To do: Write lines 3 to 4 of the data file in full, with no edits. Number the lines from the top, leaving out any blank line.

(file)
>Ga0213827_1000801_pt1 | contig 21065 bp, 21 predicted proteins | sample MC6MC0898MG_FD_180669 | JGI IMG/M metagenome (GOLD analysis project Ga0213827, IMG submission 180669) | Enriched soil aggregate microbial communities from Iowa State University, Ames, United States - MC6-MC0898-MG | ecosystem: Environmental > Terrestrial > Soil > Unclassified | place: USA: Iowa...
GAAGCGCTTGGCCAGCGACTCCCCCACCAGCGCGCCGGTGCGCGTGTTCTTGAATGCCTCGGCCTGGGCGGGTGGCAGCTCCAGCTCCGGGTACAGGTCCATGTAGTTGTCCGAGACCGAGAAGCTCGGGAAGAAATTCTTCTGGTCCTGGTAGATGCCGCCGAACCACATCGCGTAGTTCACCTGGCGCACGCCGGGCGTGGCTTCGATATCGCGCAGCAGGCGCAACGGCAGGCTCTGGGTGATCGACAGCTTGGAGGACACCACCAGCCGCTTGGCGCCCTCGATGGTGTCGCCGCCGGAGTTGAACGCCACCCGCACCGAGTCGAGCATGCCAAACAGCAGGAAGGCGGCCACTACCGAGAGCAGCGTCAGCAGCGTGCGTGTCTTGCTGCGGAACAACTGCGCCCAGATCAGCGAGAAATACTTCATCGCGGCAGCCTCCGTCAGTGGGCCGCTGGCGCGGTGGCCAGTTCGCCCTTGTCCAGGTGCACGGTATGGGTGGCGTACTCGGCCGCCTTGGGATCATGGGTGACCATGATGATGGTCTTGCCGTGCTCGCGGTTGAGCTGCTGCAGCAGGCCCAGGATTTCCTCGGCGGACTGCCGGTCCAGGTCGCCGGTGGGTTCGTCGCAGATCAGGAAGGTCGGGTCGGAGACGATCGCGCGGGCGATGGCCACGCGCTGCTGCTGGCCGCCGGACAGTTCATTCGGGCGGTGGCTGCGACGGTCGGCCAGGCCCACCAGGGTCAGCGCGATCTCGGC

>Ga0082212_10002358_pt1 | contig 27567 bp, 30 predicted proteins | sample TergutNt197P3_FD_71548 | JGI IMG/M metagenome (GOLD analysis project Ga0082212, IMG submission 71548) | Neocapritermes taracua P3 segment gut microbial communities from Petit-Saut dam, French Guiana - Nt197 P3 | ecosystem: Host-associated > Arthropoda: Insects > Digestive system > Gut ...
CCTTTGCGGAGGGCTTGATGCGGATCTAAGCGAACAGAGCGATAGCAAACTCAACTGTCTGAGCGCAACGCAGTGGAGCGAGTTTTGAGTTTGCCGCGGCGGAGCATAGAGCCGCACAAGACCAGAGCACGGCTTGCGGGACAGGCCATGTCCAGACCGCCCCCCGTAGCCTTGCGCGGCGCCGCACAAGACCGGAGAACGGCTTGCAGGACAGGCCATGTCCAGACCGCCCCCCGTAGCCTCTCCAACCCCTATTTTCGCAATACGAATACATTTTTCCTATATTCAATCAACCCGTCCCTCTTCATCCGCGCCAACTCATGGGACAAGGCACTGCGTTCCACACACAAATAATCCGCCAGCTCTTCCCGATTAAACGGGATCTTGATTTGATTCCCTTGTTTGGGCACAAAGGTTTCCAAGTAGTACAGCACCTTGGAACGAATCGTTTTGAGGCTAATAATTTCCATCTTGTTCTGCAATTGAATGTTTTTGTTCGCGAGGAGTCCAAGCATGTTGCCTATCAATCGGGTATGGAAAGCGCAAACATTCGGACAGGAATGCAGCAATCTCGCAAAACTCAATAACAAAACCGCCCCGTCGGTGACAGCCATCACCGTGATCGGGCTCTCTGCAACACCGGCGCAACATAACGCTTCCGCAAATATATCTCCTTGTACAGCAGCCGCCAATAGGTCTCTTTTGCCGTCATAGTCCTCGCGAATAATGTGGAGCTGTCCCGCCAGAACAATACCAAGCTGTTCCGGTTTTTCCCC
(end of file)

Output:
>Ga0082212_10002358_pt1 | contig 27567 bp, 30 predicted proteins | sample TergutNt197P3_FD_71548 | JGI IMG/M metagenome (GOLD analysis project Ga0082212, IMG submission 71548) | Neocapritermes taracua P3 segment gut microbial communities from Petit-Saut dam, French Guiana - Nt197 P3 | ecosystem: Host-associated > Arthropoda: Insects > Digestive system > Gut ...
CCTTTGCGGAGGGCTTGATGCGGATCTAAGCGAACAGAGCGATAGCAAACTCAACTGTCTGAGCGCAACGCAGTGGAGCGAGTTTTGAGTTTGCCGCGGCGGAGCATAGAGCCGCACAAGACCAGAGCACGGCTTGCGGGACAGGCCATGTCCAGACCGCCCCCCGTAGCCTTGCGCGGCGCCGCACAAGACCGGAGAACGGCTTGCAGGACAGGCCATGTCCAGACCGCCCCCCGTAGCCTCTCCAACCCCTATTTTCGCAATACGAATACATTTTTCCTATATTCAATCAACCCGTCCCTCTTCATCCGCGCCAACTCATGGGACAAGGCACTGCGTTCCACACACAAATAATCCGCCAGCTCTTCCCGATTAAACGGGATCTTGATTTGATTCCCTTGTTTGGGCACAAAGGTTTCCAAGTAGTACAGCACCTTGGAACGAATCGTTTTGAGGCTAATAATTTCCATCTTGTTCTGCAATTGAATGTTTTTGTTCGCGAGGAGTCCAAGCATGTTGCCTATCAATCGGGTATGGAAAGCGCAAACATTCGGACAGGAATGCAGCAATCTCGCAAAACTCAATAACAAAACCGCCCCGTCGGTGACAGCCATCACCGTGATCGGGCTCTCTGCAACACCGGCGCAACATAACGCTTCCGCAAATATATCTCCTTGTACAGCAGCCGCCAATAGGTCTCTTTTGCCGTCATAGTCCTCGCGAATAATGTGGAGCTGTCCCGCCAGAACAATACCAAGCTGTTCCGGTTTTTCCCC